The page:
Skip to main content

As part of the full-court press in favor to promote the illegal bombing of Syria, White House chief of staff Denis McDonough was doing the rounds on the Sunday shows this morning. McDonough has a penchant for advancing a "Think of the children" frame in promoting war.

Here is McDonough on Meet the Press, for instance:

"This is a person who has gone from using overwhelming conventional force to using napalm on children to now using chemical weapons…with the scale and scope we have not seen in three decades," McDonough said.
And then again:
"What the president has said throughout the course of this is: If Congress wants to make sure there is consequence for a dictator using these dastardly weapons against his own people—including children—then they are going to have to vote yes for this resolution," McDonough said.
The use of napalm on children, of course, should remind you of the Vietnam War, since the U.S. and its South Vietnamese allies did exactly that. There's even a Pulitzer Prize-winning photo.  Between 1963 and 1973, the U.S. dropped a total of 388,000 tons of napalm on Vietnam.

But that was then, this is now, right? The U.S. would never view the lives of children with such callous disregard.

Let's turn it over to the Associated Press from this morning:

Afghan officials have said an apparent Nato air strike has killed 15 people – nine of them civilians, including women and children – in an eastern province where the Taliban remain strong.
And according to the Bureau of Investigative Journalism, U.S. drone strikes in Pakistan have killed between 168 and 200 children. The U.S. government pretends they don't exist or writes them off as "militants."

But, surely, you say, the U.S.'s "limited," "tailored," and "surgical" operations against the Syrian regime will not result in the deaths of any innocent children.

Obviously, the potential casualties from U.S. military action didn't get as much attention as the importance of sending a "message" to Iran and North Korea; however, the question was still raised during the hearings on the Hill the other day:

Estimates of collateral damage? “Lower than a certain number which I would rather share with you in a classified setting,” Joint Chiefs Chairman Martin Dempsey told lawmakers.
So we don't even know how many civilians the U.S. military expects to wind up killing during these "limited" strikes. If Dempsey isn't willing to divulge that information, it must not be pretty.  

But don't worry. You see, when another country kills children, those children were precious angels. But when the U.S. kills children, they're just "collateral damage."

Damascus is a very dense city: approximately 1.711 million people (at least as of 2009) in 41 square miles. That's about 42,000 people per square mile. Any attack is likely to produce a number of civilian deaths and would not bring any of the past dead back to life.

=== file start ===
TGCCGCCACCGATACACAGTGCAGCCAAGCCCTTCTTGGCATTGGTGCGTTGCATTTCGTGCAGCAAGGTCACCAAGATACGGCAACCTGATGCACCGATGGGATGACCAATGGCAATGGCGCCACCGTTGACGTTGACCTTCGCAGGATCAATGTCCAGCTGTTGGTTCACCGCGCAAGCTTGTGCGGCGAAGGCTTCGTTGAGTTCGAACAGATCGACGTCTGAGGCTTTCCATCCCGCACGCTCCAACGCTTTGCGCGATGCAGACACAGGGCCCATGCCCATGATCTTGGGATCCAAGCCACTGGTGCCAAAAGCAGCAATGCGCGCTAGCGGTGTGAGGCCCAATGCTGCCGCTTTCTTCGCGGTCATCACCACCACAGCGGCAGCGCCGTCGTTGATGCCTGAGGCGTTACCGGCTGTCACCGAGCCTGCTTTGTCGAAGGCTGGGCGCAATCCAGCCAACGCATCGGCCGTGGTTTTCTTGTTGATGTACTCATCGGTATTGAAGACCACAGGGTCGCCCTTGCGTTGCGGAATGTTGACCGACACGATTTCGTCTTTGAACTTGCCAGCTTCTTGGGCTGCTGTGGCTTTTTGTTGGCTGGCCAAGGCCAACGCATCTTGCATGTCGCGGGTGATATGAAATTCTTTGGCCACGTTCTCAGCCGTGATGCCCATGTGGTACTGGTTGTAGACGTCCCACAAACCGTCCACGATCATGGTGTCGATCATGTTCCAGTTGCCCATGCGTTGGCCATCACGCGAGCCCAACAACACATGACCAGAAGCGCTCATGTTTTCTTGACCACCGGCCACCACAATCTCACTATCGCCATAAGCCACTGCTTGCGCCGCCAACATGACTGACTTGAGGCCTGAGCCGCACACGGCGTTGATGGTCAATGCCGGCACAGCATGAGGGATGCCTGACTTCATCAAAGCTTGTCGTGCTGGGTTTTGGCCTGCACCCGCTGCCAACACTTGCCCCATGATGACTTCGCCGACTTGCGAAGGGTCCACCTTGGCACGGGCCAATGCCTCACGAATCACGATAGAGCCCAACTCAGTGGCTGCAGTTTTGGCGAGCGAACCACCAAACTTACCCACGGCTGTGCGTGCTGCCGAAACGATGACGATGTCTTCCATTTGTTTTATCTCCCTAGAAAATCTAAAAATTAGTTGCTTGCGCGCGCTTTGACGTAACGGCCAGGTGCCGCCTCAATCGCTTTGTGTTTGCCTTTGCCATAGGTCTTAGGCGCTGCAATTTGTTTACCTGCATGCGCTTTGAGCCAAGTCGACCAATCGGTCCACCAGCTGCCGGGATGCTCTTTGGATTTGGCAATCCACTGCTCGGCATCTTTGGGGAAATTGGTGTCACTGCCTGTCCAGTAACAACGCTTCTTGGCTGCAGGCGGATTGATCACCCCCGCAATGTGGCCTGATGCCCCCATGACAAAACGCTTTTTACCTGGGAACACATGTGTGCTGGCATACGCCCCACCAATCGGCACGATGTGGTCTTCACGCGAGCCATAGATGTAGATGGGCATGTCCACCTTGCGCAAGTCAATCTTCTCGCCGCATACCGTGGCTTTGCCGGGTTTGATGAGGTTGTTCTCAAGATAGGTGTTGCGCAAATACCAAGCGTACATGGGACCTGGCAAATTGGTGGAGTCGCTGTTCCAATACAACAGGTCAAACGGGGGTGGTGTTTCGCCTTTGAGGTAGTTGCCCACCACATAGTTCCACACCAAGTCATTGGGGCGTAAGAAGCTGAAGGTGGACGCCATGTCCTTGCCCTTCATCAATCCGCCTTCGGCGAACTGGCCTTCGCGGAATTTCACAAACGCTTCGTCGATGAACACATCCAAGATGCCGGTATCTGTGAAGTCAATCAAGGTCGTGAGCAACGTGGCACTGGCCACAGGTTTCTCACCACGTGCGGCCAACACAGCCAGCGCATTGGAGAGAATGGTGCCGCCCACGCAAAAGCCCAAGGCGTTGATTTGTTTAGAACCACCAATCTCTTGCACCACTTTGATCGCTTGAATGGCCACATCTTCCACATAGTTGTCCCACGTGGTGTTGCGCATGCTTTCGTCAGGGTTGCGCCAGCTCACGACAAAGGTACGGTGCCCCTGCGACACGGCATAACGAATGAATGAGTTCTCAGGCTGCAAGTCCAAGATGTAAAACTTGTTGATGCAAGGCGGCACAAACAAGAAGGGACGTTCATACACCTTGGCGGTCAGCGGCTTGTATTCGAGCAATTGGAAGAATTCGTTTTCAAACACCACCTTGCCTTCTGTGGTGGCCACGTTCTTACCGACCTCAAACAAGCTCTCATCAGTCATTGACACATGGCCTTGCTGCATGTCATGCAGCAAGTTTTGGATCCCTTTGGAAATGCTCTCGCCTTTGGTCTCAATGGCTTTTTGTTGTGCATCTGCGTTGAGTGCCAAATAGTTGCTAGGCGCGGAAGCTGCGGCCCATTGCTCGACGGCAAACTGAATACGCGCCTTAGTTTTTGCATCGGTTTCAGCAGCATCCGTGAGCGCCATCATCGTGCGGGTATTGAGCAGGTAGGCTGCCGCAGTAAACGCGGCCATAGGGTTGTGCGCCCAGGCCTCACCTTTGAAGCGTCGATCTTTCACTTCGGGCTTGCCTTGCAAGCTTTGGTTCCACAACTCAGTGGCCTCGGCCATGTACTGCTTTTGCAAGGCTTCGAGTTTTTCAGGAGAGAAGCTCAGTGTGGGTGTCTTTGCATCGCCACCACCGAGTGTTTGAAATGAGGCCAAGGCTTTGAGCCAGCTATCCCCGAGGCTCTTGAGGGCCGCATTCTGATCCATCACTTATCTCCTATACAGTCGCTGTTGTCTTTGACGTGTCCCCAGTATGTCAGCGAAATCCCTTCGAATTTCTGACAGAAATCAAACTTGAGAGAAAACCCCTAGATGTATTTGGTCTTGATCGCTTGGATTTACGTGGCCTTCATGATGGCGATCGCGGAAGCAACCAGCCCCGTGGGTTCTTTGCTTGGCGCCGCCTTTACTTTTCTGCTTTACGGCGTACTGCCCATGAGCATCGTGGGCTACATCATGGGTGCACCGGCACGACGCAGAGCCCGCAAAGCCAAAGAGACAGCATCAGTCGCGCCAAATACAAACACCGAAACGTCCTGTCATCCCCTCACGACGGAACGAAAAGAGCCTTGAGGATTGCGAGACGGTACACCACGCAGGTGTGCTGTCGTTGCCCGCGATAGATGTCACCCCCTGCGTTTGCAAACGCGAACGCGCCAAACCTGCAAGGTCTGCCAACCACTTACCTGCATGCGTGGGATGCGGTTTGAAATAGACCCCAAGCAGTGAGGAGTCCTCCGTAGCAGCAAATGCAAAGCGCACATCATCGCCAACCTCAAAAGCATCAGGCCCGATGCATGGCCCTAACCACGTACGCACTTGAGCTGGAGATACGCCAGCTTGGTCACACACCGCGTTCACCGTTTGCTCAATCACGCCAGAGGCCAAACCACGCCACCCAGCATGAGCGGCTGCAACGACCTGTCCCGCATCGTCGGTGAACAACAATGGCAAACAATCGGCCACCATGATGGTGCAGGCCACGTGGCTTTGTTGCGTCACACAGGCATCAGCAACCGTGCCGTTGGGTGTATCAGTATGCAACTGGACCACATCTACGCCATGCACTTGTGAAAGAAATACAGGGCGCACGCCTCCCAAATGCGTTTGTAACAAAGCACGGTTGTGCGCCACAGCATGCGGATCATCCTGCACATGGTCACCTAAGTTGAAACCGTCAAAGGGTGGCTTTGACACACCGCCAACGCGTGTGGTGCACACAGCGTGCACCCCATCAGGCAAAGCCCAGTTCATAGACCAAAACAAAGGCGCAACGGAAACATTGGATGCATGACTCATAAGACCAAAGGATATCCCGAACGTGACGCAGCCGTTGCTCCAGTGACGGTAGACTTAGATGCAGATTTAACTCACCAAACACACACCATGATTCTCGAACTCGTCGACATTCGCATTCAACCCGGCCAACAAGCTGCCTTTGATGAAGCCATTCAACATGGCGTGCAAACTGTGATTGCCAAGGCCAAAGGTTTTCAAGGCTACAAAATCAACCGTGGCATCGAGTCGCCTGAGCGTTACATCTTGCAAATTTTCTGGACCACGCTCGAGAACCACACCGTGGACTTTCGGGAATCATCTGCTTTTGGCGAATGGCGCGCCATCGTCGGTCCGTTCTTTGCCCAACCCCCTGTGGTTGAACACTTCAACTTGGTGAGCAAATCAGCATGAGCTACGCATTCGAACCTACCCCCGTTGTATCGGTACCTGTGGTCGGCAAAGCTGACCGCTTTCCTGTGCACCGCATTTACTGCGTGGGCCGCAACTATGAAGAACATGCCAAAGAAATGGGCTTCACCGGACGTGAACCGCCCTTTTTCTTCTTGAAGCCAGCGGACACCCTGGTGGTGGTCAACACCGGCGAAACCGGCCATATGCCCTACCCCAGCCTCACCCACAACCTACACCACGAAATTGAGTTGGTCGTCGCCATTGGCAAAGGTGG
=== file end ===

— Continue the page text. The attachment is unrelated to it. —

EMAIL TO A FRIEND X
Your Email has been sent.
You must add at least one tag to this diary before publishing it.

Add keywords that describe this diary. Separate multiple keywords with commas.
Tagging tips - Search For Tags - Browse For Tags

?

More Tagging tips:

A tag is a way to search for this diary. If someone is searching for "Barack Obama," is this a diary they'd be trying to find?

Use a person's full name, without any title. Senator Obama may become President Obama, and Michelle Obama might run for office.

If your diary covers an election or elected official, use election tags, which are generally the state abbreviation followed by the office. CA-01 is the first district House seat. CA-Sen covers both senate races. NY-GOV covers the New York governor's race.

Tags do not compound: that is, "education reform" is a completely different tag from "education". A tag like "reform" alone is probably not meaningful.

Consider if one or more of these tags fits your diary: Civil Rights, Community, Congress, Culture, Economy, Education, Elections, Energy, Environment, Health Care, International, Labor, Law, Media, Meta, National Security, Science, Transportation, or White House. If your diary is specific to a state, consider adding the state (California, Texas, etc). Keep in mind, though, that there are many wonderful and important diaries that don't fit in any of these tags. Don't worry if yours doesn't.

You can add a private note to this diary when hotlisting it:
Are you sure you want to remove this diary from your hotlist?
Are you sure you want to remove your recommendation? You can only recommend a diary once, so you will not be able to re-recommend it afterwards.
Rescue this diary, and add a note:
Are you sure you want to remove this diary from Rescue?
Choose where to republish this diary. The diary will be added to the queue for that group. Publish it from the queue to make it appear.

You must be a member of a group to use this feature.

Add a quick update to your diary without changing the diary itself:
Are you sure you want to remove this diary?
(The diary will be removed from the site and returned to your drafts for further editing.)
(The diary will be removed.)
Are you sure you want to save these changes to the published diary?

Comment Preferences

Subscribe or Donate to support Daily Kos.

Click here for the mobile view of the site